Getting to know...Dean Roberta Bigger
Roberta Bigger, or Dean Bigger as she’s known to virtually everyone on the Wofford campus, was recently with a group of friends when she told them how she envied them.
“I told them ‘I wish I had passions like yours,’” she says. “One of my friends is an avid golfer, another loves boating and fishing, and so on. Then they said, ‘But Roberta, your passion is Wofford.’ I realized they were right. It’s what I do, night and day. I wasn’t able to have any of my own children, so I have 1,400 Wofford children instead.”
That she does. The groundbreaking student (she was one of Wofford’s first 100 female students, graduating in 1981), was the first female member of the President’s Cabinet and has become the first female Dean of Students, gardening more than just the vegetables and flowers behind her on-campus house. She tends to many students who may need a little help finding their identities.
“I like to think I have a soft spot for all Wofford students,” she says. “The students who arrive with initiative thrive here. They shape their own experiences according to their interests and their aspirations. But the students who we try to help are the ones who, like me when I was a student here, come in not knowing what they want to major in or what they want to do with their life.
For that reason, Bigger and her staff in student affairs (who she describes as "tremendous and without whom I could not do my job") have spent much of the last 14 years creating programs and services that not only support the students’ well-being, but help them identify what they are interested in, what their strengths are, and what they want to do for the rest of their lives.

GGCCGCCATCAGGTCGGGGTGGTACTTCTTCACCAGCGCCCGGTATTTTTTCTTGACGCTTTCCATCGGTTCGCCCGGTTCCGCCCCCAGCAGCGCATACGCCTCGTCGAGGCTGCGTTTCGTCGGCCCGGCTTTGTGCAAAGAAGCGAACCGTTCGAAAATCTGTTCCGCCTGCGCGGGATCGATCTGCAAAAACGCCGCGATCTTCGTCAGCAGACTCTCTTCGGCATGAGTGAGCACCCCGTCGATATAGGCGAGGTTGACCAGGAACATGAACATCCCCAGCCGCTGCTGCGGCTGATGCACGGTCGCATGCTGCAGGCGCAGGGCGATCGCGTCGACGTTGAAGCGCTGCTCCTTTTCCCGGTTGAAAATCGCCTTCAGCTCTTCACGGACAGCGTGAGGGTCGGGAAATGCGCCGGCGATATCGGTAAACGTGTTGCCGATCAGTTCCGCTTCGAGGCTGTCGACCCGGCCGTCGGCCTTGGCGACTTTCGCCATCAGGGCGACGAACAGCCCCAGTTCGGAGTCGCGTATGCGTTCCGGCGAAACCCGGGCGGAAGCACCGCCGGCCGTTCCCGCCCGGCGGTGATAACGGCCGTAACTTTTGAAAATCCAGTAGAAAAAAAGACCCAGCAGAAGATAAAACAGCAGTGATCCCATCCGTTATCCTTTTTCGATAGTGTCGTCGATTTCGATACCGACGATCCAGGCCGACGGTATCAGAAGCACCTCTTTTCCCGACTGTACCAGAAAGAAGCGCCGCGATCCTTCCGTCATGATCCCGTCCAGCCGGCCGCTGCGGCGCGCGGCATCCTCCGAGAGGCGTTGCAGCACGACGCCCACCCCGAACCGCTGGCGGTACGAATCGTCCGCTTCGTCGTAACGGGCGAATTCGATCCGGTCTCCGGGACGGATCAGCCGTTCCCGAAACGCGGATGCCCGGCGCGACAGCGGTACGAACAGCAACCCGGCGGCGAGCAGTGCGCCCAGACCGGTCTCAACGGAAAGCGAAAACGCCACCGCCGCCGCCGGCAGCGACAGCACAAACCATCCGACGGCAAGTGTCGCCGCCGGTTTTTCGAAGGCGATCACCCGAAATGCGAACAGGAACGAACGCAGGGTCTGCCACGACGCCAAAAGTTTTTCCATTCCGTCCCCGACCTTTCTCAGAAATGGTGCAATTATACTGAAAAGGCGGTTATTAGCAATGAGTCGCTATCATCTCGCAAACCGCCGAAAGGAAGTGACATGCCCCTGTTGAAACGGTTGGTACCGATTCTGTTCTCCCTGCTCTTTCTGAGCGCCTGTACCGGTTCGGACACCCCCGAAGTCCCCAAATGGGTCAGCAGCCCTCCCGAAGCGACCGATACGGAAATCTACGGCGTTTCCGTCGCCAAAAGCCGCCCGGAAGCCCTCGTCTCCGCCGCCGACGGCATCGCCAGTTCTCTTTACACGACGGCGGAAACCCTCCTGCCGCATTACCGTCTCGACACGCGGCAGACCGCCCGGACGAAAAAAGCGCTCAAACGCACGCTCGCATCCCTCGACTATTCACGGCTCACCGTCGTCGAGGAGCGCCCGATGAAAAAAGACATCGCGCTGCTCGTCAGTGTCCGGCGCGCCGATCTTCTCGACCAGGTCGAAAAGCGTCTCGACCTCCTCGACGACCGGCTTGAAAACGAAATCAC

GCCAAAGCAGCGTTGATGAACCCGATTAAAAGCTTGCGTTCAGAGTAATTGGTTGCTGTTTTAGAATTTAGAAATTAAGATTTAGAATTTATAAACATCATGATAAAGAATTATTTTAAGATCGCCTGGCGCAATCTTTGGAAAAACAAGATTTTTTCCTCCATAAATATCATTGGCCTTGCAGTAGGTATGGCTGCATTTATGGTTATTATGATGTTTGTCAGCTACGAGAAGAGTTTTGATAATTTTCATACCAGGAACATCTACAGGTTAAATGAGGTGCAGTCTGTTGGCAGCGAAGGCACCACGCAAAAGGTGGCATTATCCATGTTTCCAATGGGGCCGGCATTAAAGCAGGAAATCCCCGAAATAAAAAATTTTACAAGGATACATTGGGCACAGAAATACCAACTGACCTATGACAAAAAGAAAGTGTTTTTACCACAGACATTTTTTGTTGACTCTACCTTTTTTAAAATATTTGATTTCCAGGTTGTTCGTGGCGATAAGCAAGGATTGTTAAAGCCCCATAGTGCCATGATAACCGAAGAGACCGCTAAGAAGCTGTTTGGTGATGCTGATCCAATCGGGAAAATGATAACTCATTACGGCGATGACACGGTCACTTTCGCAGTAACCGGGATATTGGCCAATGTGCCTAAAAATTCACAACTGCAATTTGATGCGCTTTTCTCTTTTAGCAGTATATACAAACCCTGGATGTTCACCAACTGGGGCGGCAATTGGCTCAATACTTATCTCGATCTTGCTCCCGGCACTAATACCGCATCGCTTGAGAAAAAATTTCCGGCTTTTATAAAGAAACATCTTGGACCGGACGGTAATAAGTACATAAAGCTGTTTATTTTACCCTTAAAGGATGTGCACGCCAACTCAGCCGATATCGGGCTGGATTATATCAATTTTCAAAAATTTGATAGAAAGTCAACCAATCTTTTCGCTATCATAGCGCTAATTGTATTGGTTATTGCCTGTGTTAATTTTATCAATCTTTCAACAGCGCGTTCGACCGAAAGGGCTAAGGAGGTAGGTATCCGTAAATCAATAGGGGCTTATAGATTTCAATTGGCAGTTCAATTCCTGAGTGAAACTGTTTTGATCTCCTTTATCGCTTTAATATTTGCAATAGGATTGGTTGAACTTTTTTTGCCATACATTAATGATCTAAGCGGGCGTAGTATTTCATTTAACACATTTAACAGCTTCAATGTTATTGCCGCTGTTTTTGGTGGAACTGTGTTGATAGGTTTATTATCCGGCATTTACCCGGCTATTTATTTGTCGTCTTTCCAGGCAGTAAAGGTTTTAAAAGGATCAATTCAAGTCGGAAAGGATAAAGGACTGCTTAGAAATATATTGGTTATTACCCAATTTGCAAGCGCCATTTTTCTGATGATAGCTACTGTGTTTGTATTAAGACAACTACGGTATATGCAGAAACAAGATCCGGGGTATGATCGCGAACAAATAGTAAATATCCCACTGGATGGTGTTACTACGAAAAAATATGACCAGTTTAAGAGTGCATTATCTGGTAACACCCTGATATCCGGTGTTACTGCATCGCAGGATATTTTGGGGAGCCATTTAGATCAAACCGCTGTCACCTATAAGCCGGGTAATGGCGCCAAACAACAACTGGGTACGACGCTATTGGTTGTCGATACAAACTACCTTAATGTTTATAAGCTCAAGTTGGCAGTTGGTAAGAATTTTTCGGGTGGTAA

“Don’t get me wrong,” she says. “It’s great to see these students who come in knowing exactly what it is they want to do, and watching them accomplish their goals. But it’s the students who come in who aren’t as sure of their futures or themselves who need that extra support that I concern myself with the most.”
To fully understand why, one must go back to the late 1970s. Much like today, the economy wasn’t the greatest. Only some of the things we now take for granted were not so common back then, such as women at Wofford. Bigger arrived not knowing exactly what she was getting herself into.
“It was very interesting,” she says. “Looking back now, 30-plus years later, my view of it has changed. Now that I’m the Dean of Students I have the perspective of the college as an institution and its history. I realize I was a part of a major change in Wofford’s history.
“When I was a first-year student, there were 60 women on campus and 900-plus men. We lived in Wightman Hall that stood where the Milliken Science Center is now. We didn’t have another college experience to which to compare ours, so we were just going -- and changing Wofford along the way. There were fellow students who would hold the door open for us, and there were some who wanted to shut the door in front of us just to keep us out. Some of the upperclassmen wanted Wofford to remain an all-male institution. But the faculty was very accepting -- they encouraged and supported us. Dean Preston, Dean Dunn and Dean Thomas were constantly asking us what they could do, what we needed, that sort of thing.”